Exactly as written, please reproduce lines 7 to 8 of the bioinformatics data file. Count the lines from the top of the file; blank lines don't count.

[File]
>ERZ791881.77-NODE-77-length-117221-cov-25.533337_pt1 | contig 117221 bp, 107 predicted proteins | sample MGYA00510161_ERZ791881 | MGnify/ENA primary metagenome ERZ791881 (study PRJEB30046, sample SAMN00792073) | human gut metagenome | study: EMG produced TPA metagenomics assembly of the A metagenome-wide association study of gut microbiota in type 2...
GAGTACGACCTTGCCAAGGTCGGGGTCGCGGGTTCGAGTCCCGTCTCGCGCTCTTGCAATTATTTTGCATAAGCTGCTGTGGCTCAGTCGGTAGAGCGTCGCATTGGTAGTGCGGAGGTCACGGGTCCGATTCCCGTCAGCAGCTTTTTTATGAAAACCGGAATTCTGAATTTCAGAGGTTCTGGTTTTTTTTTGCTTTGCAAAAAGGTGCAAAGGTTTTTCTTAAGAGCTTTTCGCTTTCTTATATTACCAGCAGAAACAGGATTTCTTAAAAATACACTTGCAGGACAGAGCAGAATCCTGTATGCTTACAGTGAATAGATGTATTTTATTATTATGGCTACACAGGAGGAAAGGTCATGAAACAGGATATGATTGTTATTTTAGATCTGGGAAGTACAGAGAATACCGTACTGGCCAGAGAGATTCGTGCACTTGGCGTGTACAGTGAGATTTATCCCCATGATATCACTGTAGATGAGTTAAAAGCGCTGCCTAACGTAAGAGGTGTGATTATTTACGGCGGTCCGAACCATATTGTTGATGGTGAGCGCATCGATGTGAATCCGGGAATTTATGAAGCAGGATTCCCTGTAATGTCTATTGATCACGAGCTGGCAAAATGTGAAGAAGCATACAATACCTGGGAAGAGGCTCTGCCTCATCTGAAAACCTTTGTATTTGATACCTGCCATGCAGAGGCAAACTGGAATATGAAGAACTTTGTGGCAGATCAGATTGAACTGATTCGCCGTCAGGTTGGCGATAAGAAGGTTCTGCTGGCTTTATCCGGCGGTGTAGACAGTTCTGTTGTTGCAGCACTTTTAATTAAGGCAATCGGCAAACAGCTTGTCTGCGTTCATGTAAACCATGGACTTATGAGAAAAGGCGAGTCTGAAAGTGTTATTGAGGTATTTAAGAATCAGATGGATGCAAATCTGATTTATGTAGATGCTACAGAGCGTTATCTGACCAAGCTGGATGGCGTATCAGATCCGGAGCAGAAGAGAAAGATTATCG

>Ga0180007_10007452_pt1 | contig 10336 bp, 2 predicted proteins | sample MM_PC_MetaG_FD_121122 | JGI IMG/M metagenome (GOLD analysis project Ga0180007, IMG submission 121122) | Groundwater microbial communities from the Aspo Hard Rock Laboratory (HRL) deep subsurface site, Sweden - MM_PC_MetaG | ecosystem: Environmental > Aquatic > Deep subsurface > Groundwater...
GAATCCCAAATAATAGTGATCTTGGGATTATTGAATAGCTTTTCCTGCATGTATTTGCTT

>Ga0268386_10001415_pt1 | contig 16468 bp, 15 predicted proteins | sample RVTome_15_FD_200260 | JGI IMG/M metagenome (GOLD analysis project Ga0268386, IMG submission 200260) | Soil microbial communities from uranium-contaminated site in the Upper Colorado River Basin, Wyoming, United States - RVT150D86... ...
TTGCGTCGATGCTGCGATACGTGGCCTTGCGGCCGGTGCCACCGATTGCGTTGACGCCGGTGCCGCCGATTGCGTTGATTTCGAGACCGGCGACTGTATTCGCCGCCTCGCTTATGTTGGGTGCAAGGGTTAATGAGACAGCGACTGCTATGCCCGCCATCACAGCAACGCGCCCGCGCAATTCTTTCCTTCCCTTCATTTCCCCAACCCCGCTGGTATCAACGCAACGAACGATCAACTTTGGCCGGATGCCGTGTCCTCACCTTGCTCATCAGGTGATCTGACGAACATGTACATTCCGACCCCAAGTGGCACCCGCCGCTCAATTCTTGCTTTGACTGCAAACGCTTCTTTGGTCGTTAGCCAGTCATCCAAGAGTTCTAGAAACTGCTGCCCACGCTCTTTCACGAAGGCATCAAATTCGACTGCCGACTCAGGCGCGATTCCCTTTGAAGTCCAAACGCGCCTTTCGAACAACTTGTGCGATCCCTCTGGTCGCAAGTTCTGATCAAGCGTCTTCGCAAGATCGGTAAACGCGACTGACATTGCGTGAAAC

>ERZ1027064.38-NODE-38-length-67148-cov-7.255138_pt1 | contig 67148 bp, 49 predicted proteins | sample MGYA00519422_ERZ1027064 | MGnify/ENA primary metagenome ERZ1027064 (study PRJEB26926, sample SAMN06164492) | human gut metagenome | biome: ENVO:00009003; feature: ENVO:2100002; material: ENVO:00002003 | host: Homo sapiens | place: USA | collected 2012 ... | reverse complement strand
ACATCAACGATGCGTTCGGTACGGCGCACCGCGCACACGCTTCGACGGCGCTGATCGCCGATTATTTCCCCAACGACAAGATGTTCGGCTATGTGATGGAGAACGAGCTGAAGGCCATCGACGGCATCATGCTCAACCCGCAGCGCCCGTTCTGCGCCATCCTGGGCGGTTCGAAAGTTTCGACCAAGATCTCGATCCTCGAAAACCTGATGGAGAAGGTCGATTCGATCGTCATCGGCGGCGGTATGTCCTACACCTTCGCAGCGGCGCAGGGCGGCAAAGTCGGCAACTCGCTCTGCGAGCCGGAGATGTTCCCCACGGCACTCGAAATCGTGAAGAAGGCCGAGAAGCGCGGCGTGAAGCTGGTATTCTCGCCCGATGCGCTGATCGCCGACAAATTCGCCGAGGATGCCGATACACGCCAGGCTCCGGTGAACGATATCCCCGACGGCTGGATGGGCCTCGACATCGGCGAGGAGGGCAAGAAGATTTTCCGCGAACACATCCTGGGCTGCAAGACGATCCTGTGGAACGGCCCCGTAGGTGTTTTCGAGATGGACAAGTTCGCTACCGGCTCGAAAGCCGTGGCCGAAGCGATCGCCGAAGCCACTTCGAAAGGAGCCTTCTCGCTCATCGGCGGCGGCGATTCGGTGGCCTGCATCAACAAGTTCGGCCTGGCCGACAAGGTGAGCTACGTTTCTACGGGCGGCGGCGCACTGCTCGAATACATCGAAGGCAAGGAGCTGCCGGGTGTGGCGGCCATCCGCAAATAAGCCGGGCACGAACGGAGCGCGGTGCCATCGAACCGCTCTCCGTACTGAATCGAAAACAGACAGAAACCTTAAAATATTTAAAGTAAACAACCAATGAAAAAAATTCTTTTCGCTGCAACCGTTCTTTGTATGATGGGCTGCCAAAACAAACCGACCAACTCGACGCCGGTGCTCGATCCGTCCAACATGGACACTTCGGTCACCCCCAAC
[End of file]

>ERZ1027064.38-NODE-38-length-67148-cov-7.255138_pt1 | contig 67148 bp, 49 predicted proteins | sample MGYA00519422_ERZ1027064 | MGnify/ENA primary metagenome ERZ1027064 (study PRJEB26926, sample SAMN06164492) | human gut metagenome | biome: ENVO:00009003; feature: ENVO:2100002; material: ENVO:00002003 | host: Homo sapiens | place: USA | collected 2012 ... | reverse complement strand
ACATCAACGATGCGTTCGGTACGGCGCACCGCGCACACGCTTCGACGGCGCTGATCGCCGATTATTTCCCCAACGACAAGATGTTCGGCTATGTGATGGAGAACGAGCTGAAGGCCATCGACGGCATCATGCTCAACCCGCAGCGCCCGTTCTGCGCCATCCTGGGCGGTTCGAAAGTTTCGACCAAGATCTCGATCCTCGAAAACCTGATGGAGAAGGTCGATTCGATCGTCATCGGCGGCGGTATGTCCTACACCTTCGCAGCGGCGCAGGGCGGCAAAGTCGGCAACTCGCTCTGCGAGCCGGAGATGTTCCCCACGGCACTCGAAATCGTGAAGAAGGCCGAGAAGCGCGGCGTGAAGCTGGTATTCTCGCCCGATGCGCTGATCGCCGACAAATTCGCCGAGGATGCCGATACACGCCAGGCTCCGGTGAACGATATCCCCGACGGCTGGATGGGCCTCGACATCGGCGAGGAGGGCAAGAAGATTTTCCGCGAACACATCCTGGGCTGCAAGACGATCCTGTGGAACGGCCCCGTAGGTGTTTTCGAGATGGACAAGTTCGCTACCGGCTCGAAAGCCGTGGCCGAAGCGATCGCCGAAGCCACTTCGAAAGGAGCCTTCTCGCTCATCGGCGGCGGCGATTCGGTGGCCTGCATCAACAAGTTCGGCCTGGCCGACAAGGTGAGCTACGTTTCTACGGGCGGCGGCGCACTGCTCGAATACATCGAAGGCAAGGAGCTGCCGGGTGTGGCGGCCATCCGCAAATAAGCCGGGCACGAACGGAGCGCGGTGCCATCGAACCGCTCTCCGTACTGAATCGAAAACAGACAGAAACCTTAAAATATTTAAAGTAAACAACCAATGAAAAAAATTCTTTTCGCTGCAACCGTTCTTTGTATGATGGGCTGCCAAAACAAACCGACCAACTCGACGCCGGTGCTCGATCCGTCCAACATGGACACTTCGGTCACCCCCAAC